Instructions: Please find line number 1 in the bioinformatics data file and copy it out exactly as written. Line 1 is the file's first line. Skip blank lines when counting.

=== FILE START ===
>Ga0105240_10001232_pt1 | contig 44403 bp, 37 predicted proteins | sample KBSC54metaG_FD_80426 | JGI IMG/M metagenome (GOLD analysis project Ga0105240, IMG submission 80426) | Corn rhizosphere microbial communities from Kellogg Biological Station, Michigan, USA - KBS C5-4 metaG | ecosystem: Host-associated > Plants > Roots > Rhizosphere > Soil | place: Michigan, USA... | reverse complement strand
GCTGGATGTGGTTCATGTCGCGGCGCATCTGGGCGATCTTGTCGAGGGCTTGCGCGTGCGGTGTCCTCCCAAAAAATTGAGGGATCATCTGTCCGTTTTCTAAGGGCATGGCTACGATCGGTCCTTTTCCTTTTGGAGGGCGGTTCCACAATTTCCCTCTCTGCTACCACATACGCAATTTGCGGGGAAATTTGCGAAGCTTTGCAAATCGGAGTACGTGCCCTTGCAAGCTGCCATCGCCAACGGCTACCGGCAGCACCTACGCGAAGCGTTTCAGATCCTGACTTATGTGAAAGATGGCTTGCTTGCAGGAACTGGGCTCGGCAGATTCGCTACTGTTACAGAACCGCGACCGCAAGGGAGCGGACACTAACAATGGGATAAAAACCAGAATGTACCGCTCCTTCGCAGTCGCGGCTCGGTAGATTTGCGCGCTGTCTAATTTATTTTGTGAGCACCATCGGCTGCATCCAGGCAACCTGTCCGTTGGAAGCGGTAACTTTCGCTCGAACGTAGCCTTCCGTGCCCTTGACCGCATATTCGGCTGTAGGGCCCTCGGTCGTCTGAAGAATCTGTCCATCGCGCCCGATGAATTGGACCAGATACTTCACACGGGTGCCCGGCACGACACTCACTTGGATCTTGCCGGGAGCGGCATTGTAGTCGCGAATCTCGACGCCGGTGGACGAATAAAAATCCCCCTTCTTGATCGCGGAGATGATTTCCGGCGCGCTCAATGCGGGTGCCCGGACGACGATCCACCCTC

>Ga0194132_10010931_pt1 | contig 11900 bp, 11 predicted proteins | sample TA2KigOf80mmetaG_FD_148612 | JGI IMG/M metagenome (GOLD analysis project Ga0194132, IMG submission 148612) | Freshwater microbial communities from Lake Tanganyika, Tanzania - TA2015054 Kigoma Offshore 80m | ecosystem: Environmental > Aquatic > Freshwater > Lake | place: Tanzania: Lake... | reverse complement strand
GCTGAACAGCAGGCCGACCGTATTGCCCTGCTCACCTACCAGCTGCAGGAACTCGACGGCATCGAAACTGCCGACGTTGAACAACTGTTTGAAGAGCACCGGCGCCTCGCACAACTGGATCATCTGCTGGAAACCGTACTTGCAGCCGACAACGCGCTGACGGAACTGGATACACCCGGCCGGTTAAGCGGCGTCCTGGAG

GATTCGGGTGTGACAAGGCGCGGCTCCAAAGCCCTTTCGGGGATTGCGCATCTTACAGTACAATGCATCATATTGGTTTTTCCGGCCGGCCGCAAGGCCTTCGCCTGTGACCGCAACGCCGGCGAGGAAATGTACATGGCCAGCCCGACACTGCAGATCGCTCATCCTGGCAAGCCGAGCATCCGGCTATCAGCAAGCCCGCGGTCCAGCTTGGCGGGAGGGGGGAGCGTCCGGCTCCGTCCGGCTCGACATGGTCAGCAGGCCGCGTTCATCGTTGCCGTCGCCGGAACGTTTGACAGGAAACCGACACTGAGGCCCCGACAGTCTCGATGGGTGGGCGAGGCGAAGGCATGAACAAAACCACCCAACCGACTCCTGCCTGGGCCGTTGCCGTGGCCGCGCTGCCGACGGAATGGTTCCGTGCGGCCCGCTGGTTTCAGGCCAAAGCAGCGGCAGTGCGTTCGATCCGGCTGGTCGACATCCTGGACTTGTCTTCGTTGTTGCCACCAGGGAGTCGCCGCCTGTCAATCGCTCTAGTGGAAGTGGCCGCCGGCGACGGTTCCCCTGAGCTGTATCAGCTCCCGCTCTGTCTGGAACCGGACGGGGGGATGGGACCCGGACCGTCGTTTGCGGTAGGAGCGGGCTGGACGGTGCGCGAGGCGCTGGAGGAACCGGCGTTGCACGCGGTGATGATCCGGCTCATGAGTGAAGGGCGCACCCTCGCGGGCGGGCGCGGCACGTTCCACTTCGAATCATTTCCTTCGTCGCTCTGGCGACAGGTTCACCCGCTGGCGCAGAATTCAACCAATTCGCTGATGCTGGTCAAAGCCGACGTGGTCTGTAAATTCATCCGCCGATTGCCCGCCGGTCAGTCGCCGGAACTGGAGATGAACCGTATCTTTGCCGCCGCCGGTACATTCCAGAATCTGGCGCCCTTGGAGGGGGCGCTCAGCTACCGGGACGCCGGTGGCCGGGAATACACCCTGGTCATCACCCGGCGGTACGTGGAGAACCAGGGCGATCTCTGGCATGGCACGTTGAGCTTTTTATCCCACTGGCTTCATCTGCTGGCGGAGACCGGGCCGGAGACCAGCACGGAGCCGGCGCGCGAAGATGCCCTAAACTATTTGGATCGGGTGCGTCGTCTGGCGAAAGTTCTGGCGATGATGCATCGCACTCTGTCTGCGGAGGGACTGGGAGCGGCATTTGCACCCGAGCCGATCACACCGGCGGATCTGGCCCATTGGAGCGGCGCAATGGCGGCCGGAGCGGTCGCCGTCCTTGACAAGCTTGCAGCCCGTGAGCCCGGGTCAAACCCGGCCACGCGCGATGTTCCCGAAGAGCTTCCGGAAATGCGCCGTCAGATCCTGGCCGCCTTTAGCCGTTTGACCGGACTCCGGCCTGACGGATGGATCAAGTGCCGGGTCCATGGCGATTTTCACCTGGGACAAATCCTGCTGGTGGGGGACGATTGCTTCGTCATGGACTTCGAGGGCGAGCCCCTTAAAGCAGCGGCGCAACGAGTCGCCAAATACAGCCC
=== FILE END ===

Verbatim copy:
>Ga0105240_10001232_pt1 | contig 44403 bp, 37 predicted proteins | sample KBSC54metaG_FD_80426 | JGI IMG/M metagenome (GOLD analysis project Ga0105240, IMG submission 80426) | Corn rhizosphere microbial communities from Kellogg Biological Station, Michigan, USA - KBS C5-4 metaG | ecosystem: Host-associated > Plants > Roots > Rhizosphere > Soil | place: Michigan, USA... | reverse complement strand